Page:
Food & Drink Magazine

How Veganism Can Help Type 2 Diabetics

By Yonni @vegandthecity

Hi everyone,
I know this article is different from what I normally post but I found it fascinating.  It comes from guest blogger, Marc Castro, of the Diabetes Forum.  I knew following a vegan diet had remarkable health benefits but this only confirmed that for me.  I hope you find it educational and worthwhile,
Best,
Yonni
Diabetes is the metabolic condition where the body is unable to properly metabolize the hormone insulin for its regular functions. The hormone insulin is important for cells to be able to utilize blood glucose as fuel or building blocks for the cell’s normal functioning and recuperation. Without glucose, the cells dry up and die, leading to organ malfunction or even failure.
There are two types of diabetes. The first one is called Type 1 or juvenile diabetes, which presents itself as a genetic defect resulting in the non-production or rejection of the insulin produced by the body. The second is named Type 2 diabetes or onset diabetes and is brought about by lifestyle and dietary conditions that hamper the proper production of insulin.
One of the complications arising from diabetes is the rapid development of cardiovascular diseases. These conditions arise because of the thickened nature of the blood as unprocessed blood sugar courses through the veins. If there is a thickening of the blood vessel walls, a blood clot create a blockage resulting in a heart attack or a stroke. With the proper amounts of insulin, the blood sugar is either used up or properly processed, allowing for thinner blood, resulting in proper circulation throughout the body.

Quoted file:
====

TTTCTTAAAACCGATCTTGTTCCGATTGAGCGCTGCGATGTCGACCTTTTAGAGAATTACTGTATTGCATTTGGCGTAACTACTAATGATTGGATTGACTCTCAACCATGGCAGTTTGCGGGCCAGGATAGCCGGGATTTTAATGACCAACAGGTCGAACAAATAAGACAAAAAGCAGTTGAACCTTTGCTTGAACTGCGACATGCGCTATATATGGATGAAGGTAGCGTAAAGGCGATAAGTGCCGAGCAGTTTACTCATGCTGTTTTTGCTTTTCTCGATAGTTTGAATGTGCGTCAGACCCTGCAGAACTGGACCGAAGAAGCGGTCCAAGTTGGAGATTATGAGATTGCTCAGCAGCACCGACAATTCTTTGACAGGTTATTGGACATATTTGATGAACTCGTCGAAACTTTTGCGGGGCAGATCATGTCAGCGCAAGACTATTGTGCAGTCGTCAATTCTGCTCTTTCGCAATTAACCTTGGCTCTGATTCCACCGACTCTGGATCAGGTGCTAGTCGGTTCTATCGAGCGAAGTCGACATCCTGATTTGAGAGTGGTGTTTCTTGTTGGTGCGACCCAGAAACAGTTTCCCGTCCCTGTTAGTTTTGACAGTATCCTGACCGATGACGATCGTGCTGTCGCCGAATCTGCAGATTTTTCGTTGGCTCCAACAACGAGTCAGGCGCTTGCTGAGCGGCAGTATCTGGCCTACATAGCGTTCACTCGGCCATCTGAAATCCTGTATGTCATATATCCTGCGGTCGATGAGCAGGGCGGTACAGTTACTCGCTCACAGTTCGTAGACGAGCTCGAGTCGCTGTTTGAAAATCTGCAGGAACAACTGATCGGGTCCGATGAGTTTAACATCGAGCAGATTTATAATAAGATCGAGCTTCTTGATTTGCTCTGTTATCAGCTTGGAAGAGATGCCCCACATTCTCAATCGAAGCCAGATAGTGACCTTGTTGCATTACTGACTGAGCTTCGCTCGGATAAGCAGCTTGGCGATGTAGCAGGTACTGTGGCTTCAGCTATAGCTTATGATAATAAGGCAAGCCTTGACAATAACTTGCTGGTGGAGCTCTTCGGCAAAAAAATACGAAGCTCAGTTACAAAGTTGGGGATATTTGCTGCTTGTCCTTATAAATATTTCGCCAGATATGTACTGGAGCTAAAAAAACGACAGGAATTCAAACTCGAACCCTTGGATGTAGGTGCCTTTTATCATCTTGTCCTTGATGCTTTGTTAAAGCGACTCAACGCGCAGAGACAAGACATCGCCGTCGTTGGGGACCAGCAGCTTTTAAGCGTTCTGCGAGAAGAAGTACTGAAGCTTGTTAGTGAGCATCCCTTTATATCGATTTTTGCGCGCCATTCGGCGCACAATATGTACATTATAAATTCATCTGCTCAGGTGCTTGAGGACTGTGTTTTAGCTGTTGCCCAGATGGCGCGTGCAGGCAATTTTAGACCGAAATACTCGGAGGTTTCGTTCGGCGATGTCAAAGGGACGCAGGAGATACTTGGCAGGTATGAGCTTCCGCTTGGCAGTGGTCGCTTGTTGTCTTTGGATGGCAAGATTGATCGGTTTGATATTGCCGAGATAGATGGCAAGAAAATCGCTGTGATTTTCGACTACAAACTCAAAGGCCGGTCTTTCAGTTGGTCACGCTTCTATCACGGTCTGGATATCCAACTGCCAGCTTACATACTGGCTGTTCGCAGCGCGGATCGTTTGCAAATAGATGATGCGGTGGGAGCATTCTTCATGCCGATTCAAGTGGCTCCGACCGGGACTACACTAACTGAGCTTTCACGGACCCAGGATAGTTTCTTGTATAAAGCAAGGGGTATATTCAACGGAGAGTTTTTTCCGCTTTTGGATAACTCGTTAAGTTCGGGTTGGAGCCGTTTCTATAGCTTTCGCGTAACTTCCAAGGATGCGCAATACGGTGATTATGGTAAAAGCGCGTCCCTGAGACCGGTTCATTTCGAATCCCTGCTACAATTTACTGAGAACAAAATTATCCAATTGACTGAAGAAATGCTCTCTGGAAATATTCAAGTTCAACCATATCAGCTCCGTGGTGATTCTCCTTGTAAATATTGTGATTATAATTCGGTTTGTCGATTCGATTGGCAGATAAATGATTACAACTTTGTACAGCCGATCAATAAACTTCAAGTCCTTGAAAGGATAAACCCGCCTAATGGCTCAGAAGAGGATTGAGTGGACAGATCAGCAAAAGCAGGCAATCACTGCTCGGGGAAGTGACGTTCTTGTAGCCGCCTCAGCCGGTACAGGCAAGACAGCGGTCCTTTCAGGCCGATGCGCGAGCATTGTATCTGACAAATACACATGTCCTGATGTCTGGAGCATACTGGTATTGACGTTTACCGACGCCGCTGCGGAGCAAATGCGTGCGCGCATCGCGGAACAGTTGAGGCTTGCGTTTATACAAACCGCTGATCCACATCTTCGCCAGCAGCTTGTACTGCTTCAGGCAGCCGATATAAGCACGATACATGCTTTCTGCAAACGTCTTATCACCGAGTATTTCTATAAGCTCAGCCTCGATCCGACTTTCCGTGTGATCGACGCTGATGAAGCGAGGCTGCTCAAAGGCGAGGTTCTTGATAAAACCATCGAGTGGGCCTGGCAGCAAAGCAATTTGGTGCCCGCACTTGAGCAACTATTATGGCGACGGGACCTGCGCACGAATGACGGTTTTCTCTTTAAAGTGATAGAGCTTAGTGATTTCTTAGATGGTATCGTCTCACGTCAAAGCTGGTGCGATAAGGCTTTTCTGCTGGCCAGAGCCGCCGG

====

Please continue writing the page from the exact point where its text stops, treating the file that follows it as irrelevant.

In a study conducted by the American Diabetes Association (ADA), where participants were provided a low fat low glycemic vegan diet for twenty two weeks, the vegan diet provides significant help in managing diabetes. There were ninety nine participants in the study and all were suffering from Type 2 diabetes.
The participants recorded what they ingested throughout the study. This data collated were calculated and given weighted scores in the ADA’s Alternate Healthy Eating Index (AHEI). This is a nine part diet index used to rate food and other macronutrients that affect the level of risk in developing chronic diseases.
The scores indicated that there was no difference at the start of the study and the end of the study. Compared to past research, there has been an established correlation between cardiovascular disease and AHEI. The higher the AHEI scores of the participant, the lower the risk of developing cardiovascular disease. In this study, where the vegan diet was used, there was a vast improvement in lessening the risk of developing cardiovascular disease for Type 2 diabetics. Even with the increased amounts of vegetables, fruits, nut and soy proteins and cereal fibers together with the lowering of trans-fat intake, there was no increase in risk of developing heart disease.
Medically speaking, the vegan diet group showed significant reductions in weight and hemoglobin A1C levels were also low. Hemoglobin A1C levels indicate blood sugar levels, which means that the dastardly effects of diabetes is properly managed. Ultimately, veganism can provide a proper alternative diet to properly manage the diabetic condition of individuals for the long term.


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